For every newsletter I read, I end up with two more to subscribe to. Every time I listen to a podcast, I feel compelled to add the mentioned books to my reading list. The overwhelming majority of this content is stuff I actually want to consume. But “overwhelming” is precisely the right word to describe this moment in time. The hard part is that these are all pursuits that I would characterize as genuine interests rather than external, pressure-driven, fake goals. I’m trying to do it all and I’m being pulled in different directions.
There is a progression to figuring out what you want in life and it’s comforting to know that I have a wide variety of genuine interests rather than not knowing what I care about. Now it’s a matter of shepherding these seemingly disparate ideas towards a common goal. Like a shepherd guides sheep in a specific direction, I have to focus, because otherwise all of these intriguing pursuits will get build up in agitation and then stampede.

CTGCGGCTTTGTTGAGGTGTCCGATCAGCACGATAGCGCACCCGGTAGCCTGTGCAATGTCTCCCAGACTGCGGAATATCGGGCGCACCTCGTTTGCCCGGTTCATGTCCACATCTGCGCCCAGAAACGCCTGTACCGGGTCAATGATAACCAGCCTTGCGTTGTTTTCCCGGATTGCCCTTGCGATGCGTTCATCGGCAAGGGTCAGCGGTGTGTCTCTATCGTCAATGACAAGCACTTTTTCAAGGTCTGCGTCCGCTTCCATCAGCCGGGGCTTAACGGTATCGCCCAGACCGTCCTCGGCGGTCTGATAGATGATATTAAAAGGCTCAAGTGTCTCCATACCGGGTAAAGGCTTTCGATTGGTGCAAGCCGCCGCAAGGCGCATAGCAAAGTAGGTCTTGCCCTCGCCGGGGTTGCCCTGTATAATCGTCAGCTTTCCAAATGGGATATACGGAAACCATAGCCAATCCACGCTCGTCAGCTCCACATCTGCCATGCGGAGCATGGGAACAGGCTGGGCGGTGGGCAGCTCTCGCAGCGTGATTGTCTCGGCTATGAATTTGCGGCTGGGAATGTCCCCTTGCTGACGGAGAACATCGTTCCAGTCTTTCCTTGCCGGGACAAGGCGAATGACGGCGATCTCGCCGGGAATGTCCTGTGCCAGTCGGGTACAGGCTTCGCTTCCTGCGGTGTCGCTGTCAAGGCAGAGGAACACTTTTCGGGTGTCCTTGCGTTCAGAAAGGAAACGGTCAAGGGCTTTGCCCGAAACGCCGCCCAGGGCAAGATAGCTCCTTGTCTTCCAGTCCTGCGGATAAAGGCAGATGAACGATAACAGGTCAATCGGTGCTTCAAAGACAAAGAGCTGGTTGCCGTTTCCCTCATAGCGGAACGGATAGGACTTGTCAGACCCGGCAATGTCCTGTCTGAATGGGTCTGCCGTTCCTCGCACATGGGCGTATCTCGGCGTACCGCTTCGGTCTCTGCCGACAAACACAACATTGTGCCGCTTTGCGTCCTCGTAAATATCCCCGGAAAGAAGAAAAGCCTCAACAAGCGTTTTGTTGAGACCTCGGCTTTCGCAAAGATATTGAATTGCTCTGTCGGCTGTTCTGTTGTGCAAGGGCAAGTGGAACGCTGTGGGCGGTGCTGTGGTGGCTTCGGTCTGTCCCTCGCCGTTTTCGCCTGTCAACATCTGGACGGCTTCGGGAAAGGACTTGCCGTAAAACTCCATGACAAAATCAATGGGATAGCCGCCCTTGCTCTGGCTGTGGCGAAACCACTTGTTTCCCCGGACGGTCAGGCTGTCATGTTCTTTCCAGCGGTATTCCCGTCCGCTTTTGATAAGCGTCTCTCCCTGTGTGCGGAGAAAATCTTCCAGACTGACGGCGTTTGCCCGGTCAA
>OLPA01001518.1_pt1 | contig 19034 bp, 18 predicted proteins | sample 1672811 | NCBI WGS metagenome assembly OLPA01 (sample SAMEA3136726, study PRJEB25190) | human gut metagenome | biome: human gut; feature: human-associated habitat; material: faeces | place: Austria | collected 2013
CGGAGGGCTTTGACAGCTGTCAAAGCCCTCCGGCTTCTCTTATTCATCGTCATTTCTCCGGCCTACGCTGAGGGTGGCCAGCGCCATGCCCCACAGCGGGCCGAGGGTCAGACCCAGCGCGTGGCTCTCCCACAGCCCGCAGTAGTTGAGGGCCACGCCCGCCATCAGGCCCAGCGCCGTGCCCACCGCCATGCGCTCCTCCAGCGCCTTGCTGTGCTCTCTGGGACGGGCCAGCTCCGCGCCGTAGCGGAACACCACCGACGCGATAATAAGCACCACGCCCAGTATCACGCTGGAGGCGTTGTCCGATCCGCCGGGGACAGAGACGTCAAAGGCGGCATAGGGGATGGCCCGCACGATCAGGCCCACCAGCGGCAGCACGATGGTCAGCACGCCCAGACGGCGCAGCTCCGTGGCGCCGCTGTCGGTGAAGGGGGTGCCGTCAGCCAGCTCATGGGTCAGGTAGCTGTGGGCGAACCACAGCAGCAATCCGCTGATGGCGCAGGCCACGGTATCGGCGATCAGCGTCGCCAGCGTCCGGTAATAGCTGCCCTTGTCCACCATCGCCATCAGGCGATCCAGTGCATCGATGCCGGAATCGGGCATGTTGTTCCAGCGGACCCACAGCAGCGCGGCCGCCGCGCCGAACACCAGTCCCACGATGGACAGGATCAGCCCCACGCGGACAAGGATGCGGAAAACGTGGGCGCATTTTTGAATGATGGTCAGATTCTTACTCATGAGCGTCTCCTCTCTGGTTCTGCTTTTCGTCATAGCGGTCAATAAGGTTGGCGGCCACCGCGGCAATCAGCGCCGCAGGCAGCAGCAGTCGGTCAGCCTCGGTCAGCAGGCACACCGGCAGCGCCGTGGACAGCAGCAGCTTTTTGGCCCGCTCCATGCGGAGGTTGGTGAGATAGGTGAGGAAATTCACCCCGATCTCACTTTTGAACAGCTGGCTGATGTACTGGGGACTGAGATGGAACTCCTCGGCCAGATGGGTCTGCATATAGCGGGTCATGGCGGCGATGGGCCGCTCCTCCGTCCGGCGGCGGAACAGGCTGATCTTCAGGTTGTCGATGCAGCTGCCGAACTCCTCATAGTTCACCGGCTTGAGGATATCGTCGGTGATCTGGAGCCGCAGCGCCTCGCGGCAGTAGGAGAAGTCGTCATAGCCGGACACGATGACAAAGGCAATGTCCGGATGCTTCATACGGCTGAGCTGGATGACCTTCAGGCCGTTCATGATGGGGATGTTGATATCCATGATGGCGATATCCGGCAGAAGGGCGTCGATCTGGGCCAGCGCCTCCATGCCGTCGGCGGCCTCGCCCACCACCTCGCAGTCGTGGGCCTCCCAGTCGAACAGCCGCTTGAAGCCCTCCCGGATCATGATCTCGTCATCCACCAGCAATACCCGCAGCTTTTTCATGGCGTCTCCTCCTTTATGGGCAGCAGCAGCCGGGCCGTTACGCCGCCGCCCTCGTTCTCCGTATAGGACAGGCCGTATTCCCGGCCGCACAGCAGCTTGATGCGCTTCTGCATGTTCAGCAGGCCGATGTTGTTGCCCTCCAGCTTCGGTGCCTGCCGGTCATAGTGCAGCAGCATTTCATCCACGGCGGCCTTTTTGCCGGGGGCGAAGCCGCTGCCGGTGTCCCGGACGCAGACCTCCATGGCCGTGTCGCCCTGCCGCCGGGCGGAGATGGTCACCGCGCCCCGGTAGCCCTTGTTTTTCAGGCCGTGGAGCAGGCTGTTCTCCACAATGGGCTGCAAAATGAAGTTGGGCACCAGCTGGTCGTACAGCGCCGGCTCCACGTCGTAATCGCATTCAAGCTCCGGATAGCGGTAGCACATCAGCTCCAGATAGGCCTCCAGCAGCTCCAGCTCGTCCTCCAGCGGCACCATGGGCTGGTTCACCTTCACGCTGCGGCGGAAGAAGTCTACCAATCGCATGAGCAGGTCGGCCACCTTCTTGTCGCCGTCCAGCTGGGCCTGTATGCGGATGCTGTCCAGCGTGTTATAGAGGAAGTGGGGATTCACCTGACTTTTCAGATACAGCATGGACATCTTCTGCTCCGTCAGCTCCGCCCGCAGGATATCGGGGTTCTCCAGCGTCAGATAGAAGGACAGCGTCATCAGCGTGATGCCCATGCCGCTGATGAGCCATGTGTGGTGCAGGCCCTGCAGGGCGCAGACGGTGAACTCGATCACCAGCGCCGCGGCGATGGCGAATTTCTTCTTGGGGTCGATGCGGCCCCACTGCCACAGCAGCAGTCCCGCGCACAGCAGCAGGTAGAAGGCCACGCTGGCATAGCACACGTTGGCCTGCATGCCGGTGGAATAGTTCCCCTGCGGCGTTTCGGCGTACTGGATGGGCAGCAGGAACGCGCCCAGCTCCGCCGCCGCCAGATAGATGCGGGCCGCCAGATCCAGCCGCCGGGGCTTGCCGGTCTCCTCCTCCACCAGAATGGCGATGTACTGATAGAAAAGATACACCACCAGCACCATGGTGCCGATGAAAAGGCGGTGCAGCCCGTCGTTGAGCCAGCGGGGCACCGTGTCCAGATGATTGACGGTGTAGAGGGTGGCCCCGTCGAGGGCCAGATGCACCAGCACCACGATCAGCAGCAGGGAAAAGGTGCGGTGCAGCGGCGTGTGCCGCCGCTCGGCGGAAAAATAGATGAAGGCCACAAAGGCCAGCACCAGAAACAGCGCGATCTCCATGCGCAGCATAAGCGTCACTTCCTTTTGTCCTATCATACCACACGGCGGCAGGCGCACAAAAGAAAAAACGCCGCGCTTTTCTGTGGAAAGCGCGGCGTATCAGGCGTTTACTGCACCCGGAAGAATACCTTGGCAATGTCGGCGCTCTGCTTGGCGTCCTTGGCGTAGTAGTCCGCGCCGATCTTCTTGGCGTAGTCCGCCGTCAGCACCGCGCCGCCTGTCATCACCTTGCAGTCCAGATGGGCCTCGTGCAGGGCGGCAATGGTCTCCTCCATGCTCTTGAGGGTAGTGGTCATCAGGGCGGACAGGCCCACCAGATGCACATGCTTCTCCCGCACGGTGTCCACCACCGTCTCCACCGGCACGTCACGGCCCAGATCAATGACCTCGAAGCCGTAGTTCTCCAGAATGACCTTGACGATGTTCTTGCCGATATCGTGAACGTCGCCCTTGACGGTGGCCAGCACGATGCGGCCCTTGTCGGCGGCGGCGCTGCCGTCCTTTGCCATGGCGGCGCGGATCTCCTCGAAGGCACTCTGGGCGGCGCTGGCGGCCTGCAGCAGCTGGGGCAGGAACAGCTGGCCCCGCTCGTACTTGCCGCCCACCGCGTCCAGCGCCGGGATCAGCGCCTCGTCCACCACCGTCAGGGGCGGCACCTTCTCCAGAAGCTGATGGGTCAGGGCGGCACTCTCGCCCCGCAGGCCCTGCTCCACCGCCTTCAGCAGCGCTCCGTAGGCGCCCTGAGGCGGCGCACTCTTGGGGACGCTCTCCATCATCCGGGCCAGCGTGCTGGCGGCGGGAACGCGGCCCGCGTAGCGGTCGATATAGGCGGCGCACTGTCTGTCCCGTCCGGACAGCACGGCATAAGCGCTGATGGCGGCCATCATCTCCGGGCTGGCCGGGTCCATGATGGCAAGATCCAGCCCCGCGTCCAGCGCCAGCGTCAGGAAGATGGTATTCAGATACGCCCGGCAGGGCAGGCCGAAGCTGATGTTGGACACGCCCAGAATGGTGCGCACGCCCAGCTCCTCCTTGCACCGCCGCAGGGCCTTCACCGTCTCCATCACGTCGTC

There is a certain amount of wrangling, pruning, and prioritization that can be done, but ultimately everything comes down to tradeoffs. I would love to spend more time surfing AND skiing, living in New York City AND living in Hawaii, cooking homemade meals AND eating at restaurants, reading AND writing, spending time with old friends AND making new friends, but to do it all would be impossible.
You can do anything, but not everything.
- Paul Allen
While We Can, We Should